The transfer of tax money from the churches to the schools replaced the older system of established religion. The underlying principles of tax funding have not changed. The underlying presuppositions of the benefits of this funding have not changed. The difference is this: there were a lot of Baptists in the early 1800s, and there were a lot more of them by 1890. They had the votes. They opposed tax-funded churches. They had been on the receiving end of that tyranny for too long. Unfortunately, they adopted the religion of public education with the same fervor that other denominations did in the nineteenth century.


I am of the opinion that we will continue to see $600 billion or more per year of tax money pour into America's only established churches. It would be nice, as citizens, to get that money sent back to us in the form of tax rebates, and then to see the tax codes revised in future years, so that the money would never be sent to the politicians in the first place.

I wonder if most tea party members would agree with me. I wonder how many of them would agree with me. Probably about as many as would agree that Social Security and Medicare should be abolished.

The deficits will rise. The defaults will come. Home schools will flourish

The Story of Two Buses

Picture this. You're driving down the highway with your nine-year-old son. You're in the middle lane. On your right, one behind the other, are two buses. The bus in front is painted white. The bus behind is painted yellow. The bus in front has its windows painted over. The bus behind does not.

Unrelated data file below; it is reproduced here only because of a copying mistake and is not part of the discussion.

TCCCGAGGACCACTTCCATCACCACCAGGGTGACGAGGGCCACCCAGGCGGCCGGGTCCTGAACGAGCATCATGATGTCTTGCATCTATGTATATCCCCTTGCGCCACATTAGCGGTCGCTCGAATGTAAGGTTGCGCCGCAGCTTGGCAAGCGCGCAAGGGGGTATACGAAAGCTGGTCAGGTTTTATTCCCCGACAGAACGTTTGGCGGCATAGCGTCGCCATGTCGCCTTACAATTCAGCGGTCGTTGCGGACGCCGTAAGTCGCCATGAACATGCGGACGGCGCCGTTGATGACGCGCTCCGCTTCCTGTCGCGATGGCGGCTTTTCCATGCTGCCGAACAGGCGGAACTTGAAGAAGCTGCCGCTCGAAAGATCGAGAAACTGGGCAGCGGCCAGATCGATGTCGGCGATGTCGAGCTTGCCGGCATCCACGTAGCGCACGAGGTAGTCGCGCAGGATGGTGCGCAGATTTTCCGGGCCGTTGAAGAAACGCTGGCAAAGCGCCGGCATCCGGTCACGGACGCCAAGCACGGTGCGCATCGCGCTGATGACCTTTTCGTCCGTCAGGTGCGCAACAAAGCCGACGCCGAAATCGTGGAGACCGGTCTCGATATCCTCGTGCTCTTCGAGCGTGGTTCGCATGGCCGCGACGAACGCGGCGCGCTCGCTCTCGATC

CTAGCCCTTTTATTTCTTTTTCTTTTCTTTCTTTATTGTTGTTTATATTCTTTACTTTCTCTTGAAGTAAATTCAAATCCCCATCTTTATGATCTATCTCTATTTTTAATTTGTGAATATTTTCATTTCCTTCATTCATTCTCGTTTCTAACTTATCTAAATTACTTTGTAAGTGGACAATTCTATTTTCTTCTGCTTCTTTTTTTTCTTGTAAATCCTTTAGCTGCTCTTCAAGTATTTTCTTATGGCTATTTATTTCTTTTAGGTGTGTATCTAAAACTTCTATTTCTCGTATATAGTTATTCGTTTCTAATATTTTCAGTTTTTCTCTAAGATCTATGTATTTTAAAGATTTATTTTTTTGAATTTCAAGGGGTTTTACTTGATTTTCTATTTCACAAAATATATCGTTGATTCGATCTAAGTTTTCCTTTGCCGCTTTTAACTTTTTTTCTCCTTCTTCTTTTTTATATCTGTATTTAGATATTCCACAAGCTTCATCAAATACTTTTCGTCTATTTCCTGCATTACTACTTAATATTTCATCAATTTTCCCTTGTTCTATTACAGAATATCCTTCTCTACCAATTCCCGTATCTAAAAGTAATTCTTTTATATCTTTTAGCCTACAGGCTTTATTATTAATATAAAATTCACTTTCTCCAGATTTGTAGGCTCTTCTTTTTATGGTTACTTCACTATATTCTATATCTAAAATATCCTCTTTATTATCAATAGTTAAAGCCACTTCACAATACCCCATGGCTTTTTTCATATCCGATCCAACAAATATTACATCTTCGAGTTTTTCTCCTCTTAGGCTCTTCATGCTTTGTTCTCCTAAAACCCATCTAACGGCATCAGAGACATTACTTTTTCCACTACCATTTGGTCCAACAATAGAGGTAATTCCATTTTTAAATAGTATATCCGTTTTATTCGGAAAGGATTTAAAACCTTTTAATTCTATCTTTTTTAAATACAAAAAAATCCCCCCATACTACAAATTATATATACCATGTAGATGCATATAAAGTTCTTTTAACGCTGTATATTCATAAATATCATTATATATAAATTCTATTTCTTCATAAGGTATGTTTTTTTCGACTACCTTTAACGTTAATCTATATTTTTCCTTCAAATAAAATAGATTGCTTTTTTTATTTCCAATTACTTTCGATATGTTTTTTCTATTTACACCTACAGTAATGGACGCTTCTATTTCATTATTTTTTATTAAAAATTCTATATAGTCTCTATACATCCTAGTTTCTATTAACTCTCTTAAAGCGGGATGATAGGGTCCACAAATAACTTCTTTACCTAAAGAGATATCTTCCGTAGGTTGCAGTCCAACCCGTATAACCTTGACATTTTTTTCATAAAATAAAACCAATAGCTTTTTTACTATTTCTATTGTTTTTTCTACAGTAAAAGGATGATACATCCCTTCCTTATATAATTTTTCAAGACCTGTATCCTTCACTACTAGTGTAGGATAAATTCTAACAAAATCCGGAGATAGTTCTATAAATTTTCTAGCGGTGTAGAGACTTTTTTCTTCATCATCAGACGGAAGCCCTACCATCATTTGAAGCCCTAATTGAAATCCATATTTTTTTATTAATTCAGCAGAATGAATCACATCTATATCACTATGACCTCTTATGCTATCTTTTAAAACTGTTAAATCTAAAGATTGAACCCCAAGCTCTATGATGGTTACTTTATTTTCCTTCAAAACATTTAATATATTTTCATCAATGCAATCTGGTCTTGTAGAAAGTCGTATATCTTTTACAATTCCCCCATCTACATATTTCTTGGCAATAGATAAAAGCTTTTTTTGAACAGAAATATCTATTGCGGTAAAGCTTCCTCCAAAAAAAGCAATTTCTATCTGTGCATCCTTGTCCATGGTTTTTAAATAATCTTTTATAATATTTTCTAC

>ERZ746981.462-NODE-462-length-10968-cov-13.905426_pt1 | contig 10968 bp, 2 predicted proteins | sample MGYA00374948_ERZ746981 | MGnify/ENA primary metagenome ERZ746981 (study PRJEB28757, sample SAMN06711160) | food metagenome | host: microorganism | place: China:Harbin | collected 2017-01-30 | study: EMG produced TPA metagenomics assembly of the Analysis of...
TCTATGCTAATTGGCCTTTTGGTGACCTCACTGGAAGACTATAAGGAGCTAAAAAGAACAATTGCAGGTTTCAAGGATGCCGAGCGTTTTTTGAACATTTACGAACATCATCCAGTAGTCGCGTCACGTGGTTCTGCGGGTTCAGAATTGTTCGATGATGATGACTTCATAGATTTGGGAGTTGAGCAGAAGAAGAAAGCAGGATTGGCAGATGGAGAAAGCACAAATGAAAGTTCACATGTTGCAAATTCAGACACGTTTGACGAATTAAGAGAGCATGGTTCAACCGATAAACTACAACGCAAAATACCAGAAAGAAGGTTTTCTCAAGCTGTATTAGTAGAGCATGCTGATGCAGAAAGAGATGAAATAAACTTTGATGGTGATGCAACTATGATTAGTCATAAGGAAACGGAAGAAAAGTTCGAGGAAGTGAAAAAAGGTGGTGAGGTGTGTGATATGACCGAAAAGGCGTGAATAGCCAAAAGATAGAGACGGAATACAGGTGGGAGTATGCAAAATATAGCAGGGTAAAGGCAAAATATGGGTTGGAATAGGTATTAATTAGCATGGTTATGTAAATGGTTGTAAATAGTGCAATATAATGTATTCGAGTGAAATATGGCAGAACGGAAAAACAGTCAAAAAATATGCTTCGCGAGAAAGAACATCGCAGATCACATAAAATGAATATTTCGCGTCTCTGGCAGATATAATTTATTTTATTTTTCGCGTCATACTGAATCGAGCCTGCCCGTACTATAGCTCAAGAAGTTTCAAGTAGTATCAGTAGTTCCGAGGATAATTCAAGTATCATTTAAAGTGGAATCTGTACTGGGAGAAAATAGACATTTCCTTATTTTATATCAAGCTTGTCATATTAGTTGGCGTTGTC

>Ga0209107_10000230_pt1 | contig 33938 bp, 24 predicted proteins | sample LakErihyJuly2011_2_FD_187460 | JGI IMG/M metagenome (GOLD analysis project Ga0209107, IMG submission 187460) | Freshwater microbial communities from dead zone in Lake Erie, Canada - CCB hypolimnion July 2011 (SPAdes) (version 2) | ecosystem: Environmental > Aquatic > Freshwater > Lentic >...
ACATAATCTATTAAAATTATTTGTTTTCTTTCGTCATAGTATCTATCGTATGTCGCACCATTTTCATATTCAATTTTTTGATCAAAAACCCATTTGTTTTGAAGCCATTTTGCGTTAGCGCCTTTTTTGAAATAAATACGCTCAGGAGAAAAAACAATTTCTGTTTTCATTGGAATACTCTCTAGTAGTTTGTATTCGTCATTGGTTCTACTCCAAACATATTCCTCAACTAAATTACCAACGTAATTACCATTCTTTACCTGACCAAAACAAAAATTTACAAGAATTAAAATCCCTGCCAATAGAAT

Your son asks you a question. "What are those two buses, Daddy?" You tell him that they are two very different kinds of buses. "How are they different?" he asks. You explain that on the first bus are prisoners who are being taken to jail. On the second bus are students who are being taken to school. "But how is that different?" your son asks. That's what I'm asking, too.

You tell your son that the men on the first bus are required to get on that bus. Then your son asks you if the students on the yellow bus have a choice in the matter. You think about it. Neither group has any choice in the matter. Somebody tells the members of both groups that they must get on that bus and stay on that bus until the bus comes to its destination.

Your son says he doesn't understand. So, you try to make it clear to him. You tell that the people on the white bus have committed crimes. They are bad people. They are being taken to jail. The people on the yellow bus are good people. They are being taken to school. Your son asks: "Why do they make the good people go on the bus?" That's what I'm asking, too.

Remember, you're talking to a nine-year-old. Nine-year-olds are not very sophisticated. They need clear answers. So, you had better be prepared to provide clear answers.

You tell your son that the good people on the yellow bus are being taken to school for their own good. Your son asks if the people on the white bus are being taken to jail, but not for their own good. No, you tell him. They are being taken to jail for their own good, too. Your son asks, "Then what's the difference?"

The difference is, you explain to your son, that the people on the white bus are very bad and society intends to make them better. Your son asks: "Is society taking the people on the yellow bus to school in order to make them worse?" No, you tell him. Society is taking them to school in order to make them better people, too. "Then what's the difference?"